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Nov. 05, 2021

Beat of the Week

(Honorable Mention)

AP explores tense intersection of commerce, gangs, politics in Haiti

obtained rare access to members of Haiti’s wealthy elite — and to the violent gangs that threaten them — for a deep look at doing business in this failed state. Using contacts and determination and building trust, they explored how entrepreneurs continue to operate in an environment where more than 100 heavily armed gangs control access to the port, the fuel and the food supply chains. Kidnappings and killings are not uncommon in the impoverished capital, leaderless after the assassination of President Jovenel Moïse.During their reporting, the pair was threatened verbally by people who didn't want to be photographed and with weapons by gangsters who didn't want them there at all. After many attempts, Buenos-Aires based photographer Abd and freelance reporter Arce finally gained access to Barbecue, the leader of a coalition of gangs who presents himself as a populist fighting economic injustices, but who operates as an armed thug instilling fear in the people.The piece was among AP’s top stories in reader engagement and earned kudos from Pulitzer Center funders: “(Abd and Arce) avoided all the easy frameworks ... and did a fantastic job depicting the abject inequity that is at the root of Haiti's social/economic collapse,” wrote Executive Editor Marina Walker. https://aplink.news/wzdhttps://aplink.photos/b47

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June 29, 2017

Best of the States

Enterprising desk work puts AP out front on amusement park rescue

Colleen Long was by herself on the New York City desk this past Sunday with plenty to do, including taking feeds from two different stringers to update national stories on gay pride parades and a graduation at a suburban high school shattered by killings blamed on the violent MS-13 gang.

But she still managed to jump into action on what turned out to be one of the day’s most clickable stories – of a teenager who dangled and then fell 25 feet from a gondola ride at an upstate New York amusement park.

Not only did Long land an interview with a father and daughter who scrambled to safely catch the 14-year-old girl, she also got the man to send in video that a friend took of the entire event, a reporting tour de force that singlehandedly put the AP out front across all formats.

For doggedly working a story from the desk to keep the AP competitive, Colleen Long wins this week’s Best of the States Award.

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April 15, 2022

Best of the Week — First Winner

Perseverance lands AP interview with Ukrainian president; team in Bucha documents evidence of war crimes

With a dedication to continuing coverage of the war in Ukraine, the AP teams in and around Kyiv landed an interview with the Ukrainian president and offered a definitive all-formats chronicle of the mass killings in Bucha.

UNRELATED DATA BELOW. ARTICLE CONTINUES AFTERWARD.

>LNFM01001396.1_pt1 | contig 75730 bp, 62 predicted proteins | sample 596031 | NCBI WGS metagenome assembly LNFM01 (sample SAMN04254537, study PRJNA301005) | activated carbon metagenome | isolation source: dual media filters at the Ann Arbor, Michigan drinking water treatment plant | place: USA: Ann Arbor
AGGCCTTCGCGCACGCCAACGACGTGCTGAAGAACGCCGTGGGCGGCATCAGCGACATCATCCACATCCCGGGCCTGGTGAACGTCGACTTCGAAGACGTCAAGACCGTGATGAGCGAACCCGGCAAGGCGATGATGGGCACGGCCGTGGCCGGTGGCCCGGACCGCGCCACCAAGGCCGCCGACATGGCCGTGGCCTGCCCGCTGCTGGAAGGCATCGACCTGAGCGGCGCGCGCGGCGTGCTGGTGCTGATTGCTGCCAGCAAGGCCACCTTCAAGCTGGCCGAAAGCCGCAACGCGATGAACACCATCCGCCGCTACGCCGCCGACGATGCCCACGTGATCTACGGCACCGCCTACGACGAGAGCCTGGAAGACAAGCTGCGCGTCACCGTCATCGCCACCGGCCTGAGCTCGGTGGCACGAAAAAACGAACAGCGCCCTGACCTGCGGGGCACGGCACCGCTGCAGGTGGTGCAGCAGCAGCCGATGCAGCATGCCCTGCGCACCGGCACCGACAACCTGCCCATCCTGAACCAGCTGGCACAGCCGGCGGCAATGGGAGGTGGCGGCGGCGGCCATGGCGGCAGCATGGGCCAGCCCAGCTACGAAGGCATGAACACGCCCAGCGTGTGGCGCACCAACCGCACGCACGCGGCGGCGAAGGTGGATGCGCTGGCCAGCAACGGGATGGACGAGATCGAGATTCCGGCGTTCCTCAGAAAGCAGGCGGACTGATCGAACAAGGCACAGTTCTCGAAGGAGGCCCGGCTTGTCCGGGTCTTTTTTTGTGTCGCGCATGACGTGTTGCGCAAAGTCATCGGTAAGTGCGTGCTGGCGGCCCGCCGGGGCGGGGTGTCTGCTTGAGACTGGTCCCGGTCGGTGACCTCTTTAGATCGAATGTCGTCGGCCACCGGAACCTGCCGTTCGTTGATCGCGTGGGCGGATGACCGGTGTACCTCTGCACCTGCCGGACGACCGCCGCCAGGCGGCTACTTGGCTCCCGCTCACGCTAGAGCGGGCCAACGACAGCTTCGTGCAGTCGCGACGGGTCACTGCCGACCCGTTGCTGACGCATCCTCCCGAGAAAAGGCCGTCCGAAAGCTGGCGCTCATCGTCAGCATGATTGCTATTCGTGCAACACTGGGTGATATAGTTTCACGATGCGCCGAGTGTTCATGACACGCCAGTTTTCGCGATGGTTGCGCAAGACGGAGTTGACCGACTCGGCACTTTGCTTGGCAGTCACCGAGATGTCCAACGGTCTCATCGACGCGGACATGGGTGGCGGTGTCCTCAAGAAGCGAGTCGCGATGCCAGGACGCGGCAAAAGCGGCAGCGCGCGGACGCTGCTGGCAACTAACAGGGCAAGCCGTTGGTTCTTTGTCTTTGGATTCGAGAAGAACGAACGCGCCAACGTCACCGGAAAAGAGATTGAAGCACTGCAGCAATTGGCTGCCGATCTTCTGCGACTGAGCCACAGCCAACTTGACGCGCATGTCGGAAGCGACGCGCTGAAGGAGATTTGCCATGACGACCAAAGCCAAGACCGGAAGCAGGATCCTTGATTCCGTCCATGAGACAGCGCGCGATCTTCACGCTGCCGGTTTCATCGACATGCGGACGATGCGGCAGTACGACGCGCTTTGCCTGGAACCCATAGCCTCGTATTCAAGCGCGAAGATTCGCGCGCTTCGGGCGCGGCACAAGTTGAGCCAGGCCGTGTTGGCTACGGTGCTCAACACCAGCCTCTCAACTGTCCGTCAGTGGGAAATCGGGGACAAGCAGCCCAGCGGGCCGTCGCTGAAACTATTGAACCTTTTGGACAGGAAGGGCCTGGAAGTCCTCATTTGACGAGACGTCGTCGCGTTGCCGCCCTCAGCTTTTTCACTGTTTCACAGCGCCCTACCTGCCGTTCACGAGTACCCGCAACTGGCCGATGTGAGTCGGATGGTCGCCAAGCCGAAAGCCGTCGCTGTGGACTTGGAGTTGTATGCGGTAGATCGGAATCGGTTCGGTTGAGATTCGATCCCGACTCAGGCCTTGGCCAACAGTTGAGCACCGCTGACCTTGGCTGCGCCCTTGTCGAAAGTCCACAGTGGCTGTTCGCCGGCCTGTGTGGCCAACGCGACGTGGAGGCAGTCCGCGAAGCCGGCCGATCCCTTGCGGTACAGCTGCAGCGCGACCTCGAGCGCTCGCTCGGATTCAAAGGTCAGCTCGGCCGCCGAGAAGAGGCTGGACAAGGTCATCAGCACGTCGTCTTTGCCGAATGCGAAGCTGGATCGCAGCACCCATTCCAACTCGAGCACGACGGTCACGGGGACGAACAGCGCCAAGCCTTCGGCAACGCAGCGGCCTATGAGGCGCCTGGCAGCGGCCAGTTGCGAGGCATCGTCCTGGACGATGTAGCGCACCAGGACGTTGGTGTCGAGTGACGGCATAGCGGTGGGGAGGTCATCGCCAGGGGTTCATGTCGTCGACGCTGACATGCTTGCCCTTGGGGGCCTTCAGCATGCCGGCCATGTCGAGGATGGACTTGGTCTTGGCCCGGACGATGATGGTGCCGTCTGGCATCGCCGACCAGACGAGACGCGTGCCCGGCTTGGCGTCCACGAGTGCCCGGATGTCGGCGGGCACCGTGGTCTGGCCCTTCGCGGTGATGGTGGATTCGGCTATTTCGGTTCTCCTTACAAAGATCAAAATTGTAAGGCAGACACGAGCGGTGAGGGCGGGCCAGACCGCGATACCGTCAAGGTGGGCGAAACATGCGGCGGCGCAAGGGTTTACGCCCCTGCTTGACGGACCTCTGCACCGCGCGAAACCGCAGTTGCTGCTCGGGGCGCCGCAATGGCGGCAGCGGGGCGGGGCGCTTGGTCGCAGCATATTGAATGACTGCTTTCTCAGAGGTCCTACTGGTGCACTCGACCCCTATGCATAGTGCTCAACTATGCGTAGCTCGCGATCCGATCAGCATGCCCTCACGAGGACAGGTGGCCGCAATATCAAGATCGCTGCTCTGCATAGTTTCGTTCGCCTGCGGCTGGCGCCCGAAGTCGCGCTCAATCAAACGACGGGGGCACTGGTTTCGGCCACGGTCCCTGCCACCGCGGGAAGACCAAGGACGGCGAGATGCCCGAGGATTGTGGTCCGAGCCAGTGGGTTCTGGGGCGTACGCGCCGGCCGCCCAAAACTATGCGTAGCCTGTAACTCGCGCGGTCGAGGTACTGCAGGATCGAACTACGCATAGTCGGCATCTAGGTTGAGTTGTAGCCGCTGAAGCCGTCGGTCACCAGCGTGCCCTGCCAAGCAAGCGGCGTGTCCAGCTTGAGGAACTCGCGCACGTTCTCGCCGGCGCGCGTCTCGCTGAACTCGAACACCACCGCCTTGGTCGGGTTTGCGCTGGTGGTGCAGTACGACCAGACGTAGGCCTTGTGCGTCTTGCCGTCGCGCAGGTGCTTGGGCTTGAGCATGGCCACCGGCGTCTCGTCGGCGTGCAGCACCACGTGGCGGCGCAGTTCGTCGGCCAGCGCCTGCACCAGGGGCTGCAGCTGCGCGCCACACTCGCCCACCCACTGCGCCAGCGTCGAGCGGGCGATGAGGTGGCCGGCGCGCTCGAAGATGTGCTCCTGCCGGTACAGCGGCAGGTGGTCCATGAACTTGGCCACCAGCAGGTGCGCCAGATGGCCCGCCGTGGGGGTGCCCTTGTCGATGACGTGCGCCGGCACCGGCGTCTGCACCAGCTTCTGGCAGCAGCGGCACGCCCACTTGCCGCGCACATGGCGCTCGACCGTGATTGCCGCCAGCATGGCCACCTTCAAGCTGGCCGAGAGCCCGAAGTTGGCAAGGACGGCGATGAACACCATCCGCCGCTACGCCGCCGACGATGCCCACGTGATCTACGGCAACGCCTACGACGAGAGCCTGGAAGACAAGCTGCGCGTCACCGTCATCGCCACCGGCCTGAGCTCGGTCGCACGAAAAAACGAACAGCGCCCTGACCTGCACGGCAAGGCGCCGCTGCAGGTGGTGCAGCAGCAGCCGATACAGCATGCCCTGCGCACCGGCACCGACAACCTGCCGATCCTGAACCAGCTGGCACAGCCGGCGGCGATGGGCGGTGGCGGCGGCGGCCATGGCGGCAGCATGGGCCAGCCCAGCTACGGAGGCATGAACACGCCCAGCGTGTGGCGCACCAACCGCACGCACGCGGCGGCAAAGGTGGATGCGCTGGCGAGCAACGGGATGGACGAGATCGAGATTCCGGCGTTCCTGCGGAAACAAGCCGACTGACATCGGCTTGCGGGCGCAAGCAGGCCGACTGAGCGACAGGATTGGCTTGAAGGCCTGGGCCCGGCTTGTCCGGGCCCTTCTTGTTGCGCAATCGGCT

In the capital, AP journalists relentlessly pursued an interview with President Volodymyr Zelenskyy. Asia-Pacific news director Adam Schreck, video journalist Mstyslav Chernov and photographer Evgeniy Maloletka eventually sat down with the president in a bunker-like government building, the dramatic setting adding to the power of the all-formats interview.

Meanwhile, on the outskirts of Kyiv, reporter Cara Anna and a team of visual journalists brought the horror of life and death in Bucha to readers around the world, walking the streets and talking with witnesses to the murders and other abuses under Russian occupation of the town. The team saw at least a dozen uncollected bodies and talked with two dozen survivors and witnesses, each telling horrific stories.

The teams’ coverage received strong play and reader engagement, a sign that AP’s customers and audience are still keenly interested in accurate, definitive accounts of the war.

For shedding light on an increasingly dark era for Ukraine, we honor Adam Schreck, Mstyslav Chernov, Evgeniy Maloletka, Cara Anna, Oleksandr Stashevskyi, Rodrigo Abd, Vadim Ghirda and Felipe Dana as AP’s Best of the Week — First Winners.

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April 02, 2021

Best of the Week — First Winner

A master class: AP teams deliver sweeping coverage of the migrant surge at the US-Mexico border

When the U.S.-Mexico border became a major front-page story again in recent weeks, the AP set out to tell the story of newly arriving Central American children and families in trademark AP fashion: with compelling all-formats journalism and richly reported viewpoints from migrants to bring perspective to readers on the topic of immigration.

Photographers Julio Cortez and Dario Lopez-Mills, reporters Adriana Gómez Licón and Elliot Spagat, and video journalists Eugene Garcia and John Mone answered the call and more, delivering a string of stories last week that amounted to a master class in how to cover the border.

Among the highlights were the story of a 7-year-old girl crossing the border without her parents in the middle of the night, the story of migrant families dumped by the Biden administration in a dangerous Mexican border town while other families in the same circumstance gained entry into the U.S., and in-flight coverage of a 5-year-old Honduran immigrant en route to Baltimore. The immersive multiformat work received tremendous play. 

For bringing to life the human stories of those seeking entry to the United States, especially the sharp increase in the number of families and children in recent weeks and the struggles of border officials to cope, Gómez Licón, Cortez, Mone, Spagat, Lopez and Garcia share AP’s Best of the Week honors.

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Dec. 16, 2016

Best of the Week — First Winner

Ransomed: The freeing of 226 Christians from Islamic State

What AP’s Lori Hinnant knew, from a conversation with Beirut bureau chief Zeina Karam early this year, amounted to a fascinating mystery: A series of Syrian villages had been emptied and many of their people taken hostage by the Islamic State group, but now most appeared to be free. It was clear that ransoms were paid, but no one would talk about how it happened.

The hostages were more than 200 Assyrian Christians who were rescued through a fundraising effort among the vanishing people’s global diaspora that brought in millions of dollars. These were the broad outlines of the story that Hinnant’s months of reporting confirmed, but even better were the exclusive details she unearthed _ including IS sending one villager with a ransom note to his bishop, the church dinners and concerts held around the world for donations, and the decision, fraught with ethical qualms and legal risks, to pay a ransom.

Hinnant’s resulting “thriller,” as one admirer called it, is the Beat of the Week.